Some of these answers will start to emerge in the coming weeks as we receive the first data from the various clinical trials underway.
Clinical trials for remdesivir
Seven clinical trials have been initiated to determine whether remdesivir is a safe and effective treatment for COVID-19. Each of these was set up with unprecedented speed thanks to the remarkable efforts of the various groups involved, as well as the level of knowledge we had on remdesivir.
To some extent, the trials have had to be adaptive in design as our understanding of the disease itself continues to evolve. The virus emerged and spread at an intense speed and everyone is working quickly to understand it. Our interpretation of the results will also be shaped by what we continue to learn about the disease.
The order in which the trials were initiated mirrors the path of the pandemic. China initiated the first two studies in early February for patients with severe and moderate symptoms of the disease. Since then, an additional five trials have been initiated around the world.
Two Phase 3 studies are being run by Gilead in areas with a high prevalence of COVID-19 in the United States, Asia and Europe. One of these is for patients with severe disease and the other studies remdesivir in patients with more moderate symptoms. One of the many questions that these studies aim to answer is whether treatment duration can be shortened from 10 days to 5 days. The severe arm fully enrolled the number of patients it was originally designed for and we have now expanded the study so that thousands more patients can participate, including those on mechanical ventilation.
The U.S National Institute of Allergy and Infectious Disease (NIAID) began a global trial on February 21. This trial randomly assigns patients to treatment with either remdesivir or with a placebo to enable a controlled comparison of outcomes. The trial is enrolling approximately 800 patients with a broad spectrum of symptoms.
The World Health Organization is also conducting a global trial, Solidarity, and the Inserm DisCoVeRy trial recently began in Europe. A summary of remdesivir trials with upcoming data readouts can be found here.
We know that there is tremendous interest around when the data from these trials will be available and what they will tell us about remdesivir. We feel the urgency as we wait for the science to speak. With every day that goes by, the desperate need to equip healthcare workers and their patients with a safe, effective treatment becomes more pressing. We are working with intense speed to determine whether remdesivir could be an option and we are committed to sharing information when it becomes available to us.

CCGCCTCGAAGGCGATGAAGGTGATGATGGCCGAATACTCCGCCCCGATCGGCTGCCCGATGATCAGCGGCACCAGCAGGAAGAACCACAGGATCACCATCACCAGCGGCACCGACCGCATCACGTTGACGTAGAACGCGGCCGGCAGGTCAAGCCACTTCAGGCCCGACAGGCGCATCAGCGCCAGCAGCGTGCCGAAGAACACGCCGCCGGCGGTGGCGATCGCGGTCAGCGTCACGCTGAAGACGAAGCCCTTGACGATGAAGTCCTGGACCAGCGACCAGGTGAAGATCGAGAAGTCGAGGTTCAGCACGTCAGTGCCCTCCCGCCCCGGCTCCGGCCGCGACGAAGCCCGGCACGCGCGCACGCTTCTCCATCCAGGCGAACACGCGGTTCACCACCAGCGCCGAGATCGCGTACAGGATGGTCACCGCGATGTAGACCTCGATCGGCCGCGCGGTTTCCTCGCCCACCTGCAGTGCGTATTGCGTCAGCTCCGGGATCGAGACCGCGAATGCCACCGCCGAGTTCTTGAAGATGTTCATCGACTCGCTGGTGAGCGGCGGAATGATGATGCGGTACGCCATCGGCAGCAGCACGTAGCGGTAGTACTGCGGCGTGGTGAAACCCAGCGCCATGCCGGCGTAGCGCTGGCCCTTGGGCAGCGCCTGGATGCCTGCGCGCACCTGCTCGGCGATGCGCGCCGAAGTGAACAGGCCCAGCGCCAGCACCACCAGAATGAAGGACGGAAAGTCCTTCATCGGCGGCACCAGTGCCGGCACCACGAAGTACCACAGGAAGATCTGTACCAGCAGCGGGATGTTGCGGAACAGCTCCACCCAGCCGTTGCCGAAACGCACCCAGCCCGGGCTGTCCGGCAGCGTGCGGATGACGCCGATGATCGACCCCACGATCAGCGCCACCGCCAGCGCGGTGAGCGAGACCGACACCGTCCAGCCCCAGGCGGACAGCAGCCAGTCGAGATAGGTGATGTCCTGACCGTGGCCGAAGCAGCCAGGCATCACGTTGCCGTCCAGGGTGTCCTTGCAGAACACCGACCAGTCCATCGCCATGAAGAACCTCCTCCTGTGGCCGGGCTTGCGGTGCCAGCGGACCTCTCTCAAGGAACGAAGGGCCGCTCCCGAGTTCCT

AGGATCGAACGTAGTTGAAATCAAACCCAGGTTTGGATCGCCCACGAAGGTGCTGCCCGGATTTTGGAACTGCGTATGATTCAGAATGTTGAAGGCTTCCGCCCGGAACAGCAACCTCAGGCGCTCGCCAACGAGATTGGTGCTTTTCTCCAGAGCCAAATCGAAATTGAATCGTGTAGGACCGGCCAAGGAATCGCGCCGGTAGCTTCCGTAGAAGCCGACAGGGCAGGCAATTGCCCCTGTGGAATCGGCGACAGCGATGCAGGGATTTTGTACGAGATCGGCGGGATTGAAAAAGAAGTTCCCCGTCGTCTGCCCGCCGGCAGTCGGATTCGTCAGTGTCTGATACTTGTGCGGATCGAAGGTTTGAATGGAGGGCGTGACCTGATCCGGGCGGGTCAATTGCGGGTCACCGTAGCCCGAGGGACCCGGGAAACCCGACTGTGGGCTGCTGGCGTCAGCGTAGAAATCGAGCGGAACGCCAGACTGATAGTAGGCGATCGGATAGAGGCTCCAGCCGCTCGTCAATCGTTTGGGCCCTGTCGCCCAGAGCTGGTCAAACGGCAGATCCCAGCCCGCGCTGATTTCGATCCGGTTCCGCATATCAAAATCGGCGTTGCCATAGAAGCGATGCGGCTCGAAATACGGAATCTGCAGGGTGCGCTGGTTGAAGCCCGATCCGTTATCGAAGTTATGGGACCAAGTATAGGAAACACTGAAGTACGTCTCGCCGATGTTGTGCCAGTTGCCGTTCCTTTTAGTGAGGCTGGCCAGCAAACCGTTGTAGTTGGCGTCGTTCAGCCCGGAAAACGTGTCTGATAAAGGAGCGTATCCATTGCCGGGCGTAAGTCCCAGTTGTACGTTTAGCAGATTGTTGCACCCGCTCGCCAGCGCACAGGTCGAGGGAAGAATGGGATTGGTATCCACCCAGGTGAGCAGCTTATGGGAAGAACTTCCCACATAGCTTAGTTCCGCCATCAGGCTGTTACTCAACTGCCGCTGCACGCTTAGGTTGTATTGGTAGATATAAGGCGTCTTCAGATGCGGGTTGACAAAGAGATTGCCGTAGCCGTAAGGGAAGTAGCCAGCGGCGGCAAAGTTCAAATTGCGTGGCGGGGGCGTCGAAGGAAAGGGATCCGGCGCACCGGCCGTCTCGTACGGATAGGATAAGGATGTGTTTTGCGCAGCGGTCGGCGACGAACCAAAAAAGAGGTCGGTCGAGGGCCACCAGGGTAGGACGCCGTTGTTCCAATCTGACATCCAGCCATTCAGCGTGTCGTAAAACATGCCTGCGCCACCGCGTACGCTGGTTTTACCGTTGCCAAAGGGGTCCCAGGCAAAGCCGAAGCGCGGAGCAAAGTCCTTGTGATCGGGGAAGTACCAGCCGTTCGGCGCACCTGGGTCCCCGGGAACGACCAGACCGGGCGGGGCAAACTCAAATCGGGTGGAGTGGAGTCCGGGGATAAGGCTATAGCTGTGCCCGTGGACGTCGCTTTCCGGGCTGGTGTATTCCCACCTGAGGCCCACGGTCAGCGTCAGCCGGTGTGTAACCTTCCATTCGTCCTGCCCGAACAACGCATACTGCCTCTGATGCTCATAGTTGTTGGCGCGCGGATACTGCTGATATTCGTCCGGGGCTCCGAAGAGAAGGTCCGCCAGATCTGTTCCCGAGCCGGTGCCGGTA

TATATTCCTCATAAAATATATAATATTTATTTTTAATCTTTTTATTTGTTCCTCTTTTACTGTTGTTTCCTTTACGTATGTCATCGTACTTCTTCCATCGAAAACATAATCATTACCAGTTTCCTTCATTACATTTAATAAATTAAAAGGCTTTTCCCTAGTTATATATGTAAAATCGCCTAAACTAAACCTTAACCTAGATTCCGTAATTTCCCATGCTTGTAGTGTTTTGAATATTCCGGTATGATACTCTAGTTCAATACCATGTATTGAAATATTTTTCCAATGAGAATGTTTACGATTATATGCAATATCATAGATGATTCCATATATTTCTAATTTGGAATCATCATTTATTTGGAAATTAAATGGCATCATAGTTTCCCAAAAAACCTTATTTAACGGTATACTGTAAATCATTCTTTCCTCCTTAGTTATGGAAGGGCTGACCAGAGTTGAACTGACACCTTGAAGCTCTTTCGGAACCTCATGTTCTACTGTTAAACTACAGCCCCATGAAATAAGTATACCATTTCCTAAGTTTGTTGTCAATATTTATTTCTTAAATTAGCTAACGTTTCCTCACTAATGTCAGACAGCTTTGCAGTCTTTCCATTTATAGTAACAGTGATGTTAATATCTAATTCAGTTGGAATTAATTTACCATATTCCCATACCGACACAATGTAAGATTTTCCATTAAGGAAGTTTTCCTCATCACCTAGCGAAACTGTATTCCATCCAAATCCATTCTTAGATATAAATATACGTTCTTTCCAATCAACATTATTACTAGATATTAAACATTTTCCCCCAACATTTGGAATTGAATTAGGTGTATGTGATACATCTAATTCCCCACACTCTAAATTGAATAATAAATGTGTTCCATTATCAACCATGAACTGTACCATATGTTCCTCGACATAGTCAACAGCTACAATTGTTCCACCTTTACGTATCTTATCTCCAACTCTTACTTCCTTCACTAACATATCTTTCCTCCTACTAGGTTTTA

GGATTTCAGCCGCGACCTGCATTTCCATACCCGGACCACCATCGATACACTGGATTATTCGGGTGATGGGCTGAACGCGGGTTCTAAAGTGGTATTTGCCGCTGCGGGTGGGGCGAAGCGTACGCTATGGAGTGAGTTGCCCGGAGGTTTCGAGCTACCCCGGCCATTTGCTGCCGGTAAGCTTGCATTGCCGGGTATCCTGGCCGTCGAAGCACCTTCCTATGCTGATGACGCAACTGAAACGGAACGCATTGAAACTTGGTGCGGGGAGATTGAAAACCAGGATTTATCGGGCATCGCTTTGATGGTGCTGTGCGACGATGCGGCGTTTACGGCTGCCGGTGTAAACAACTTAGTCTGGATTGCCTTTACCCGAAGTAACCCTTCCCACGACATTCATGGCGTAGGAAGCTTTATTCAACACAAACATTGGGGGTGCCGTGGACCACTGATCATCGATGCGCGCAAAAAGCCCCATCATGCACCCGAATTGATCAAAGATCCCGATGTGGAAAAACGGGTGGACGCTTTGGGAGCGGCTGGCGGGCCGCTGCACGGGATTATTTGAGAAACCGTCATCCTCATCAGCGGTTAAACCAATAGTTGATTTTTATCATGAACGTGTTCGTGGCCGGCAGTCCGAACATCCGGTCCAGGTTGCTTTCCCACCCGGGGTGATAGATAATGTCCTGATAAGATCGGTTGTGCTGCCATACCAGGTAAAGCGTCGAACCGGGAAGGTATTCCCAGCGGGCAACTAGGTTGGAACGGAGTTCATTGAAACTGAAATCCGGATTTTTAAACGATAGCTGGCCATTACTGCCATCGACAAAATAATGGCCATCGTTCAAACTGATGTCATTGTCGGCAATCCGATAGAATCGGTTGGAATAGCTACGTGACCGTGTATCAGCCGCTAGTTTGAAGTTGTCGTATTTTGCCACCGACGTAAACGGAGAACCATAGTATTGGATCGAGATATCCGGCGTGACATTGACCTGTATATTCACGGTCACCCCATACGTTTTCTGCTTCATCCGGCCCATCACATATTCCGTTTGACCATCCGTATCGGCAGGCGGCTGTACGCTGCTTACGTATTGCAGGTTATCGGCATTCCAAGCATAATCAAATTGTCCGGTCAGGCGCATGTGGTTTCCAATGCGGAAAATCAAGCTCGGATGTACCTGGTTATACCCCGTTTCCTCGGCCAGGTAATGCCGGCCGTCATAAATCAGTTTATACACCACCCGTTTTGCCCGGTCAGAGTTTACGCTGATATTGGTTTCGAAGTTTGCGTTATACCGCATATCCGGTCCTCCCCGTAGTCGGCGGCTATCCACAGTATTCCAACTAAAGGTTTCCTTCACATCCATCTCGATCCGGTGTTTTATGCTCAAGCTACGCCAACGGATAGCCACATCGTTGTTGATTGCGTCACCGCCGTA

We expect that we will have preliminary data from the study of remdesivir in severe patients at the end of April and will work quickly to interpret and share the findings. The publication of data from the China remdesivir trials rests with the Chinese investigators, but we have been informed that the study in patients with severe symptoms was stopped due to stalled enrollment. We look forward to reviewing the published data when available. In May, we anticipate the initial data from the placebo-controlled NIAID trial as well as data from the Gilead study of patients with moderate symptoms of COVID-19.
To a large extent, the timelines are determined by epidemiology and the numerous challenges that come with studying a treatment for a newly emerged disease. As with so much in this pandemic, this is unchartered territory for many of us involved in the process.
While it may feel like a long wait for data given the urgency of the situation, it has been only two months since the first clinical trials began. Given that it can take a year or more to have the first clinical data for an investigational treatment, it is remarkable that we expect to have the first remdesivir trial data so soon.
This speed is the result of strong collaboration and immense dedication among the many groups involved, from regulatory authorities to hospital administrators, clinicians and study investigators. As with all the work on remdesivir, everyone is driven by the same sense of urgency and a commitment to maintaining scientific rigor throughout.
All of us at Gilead are grateful to the many groups and organizations who are collaborating to find answers on remdesivir and above all, to the physicians and patients involved in the clinical trials. When we talk about trial results, we tend to think in terms of numbers, trends and statistics. We realize that behind each of these numbers is a patient who has agreed to take part in a trial and share the data from their personal experience. It is thanks to the thousands of patients like these and the physicians who are treating them, that we will be able to determine whether remdesivir can be used safely and effectively for many more patients in the future.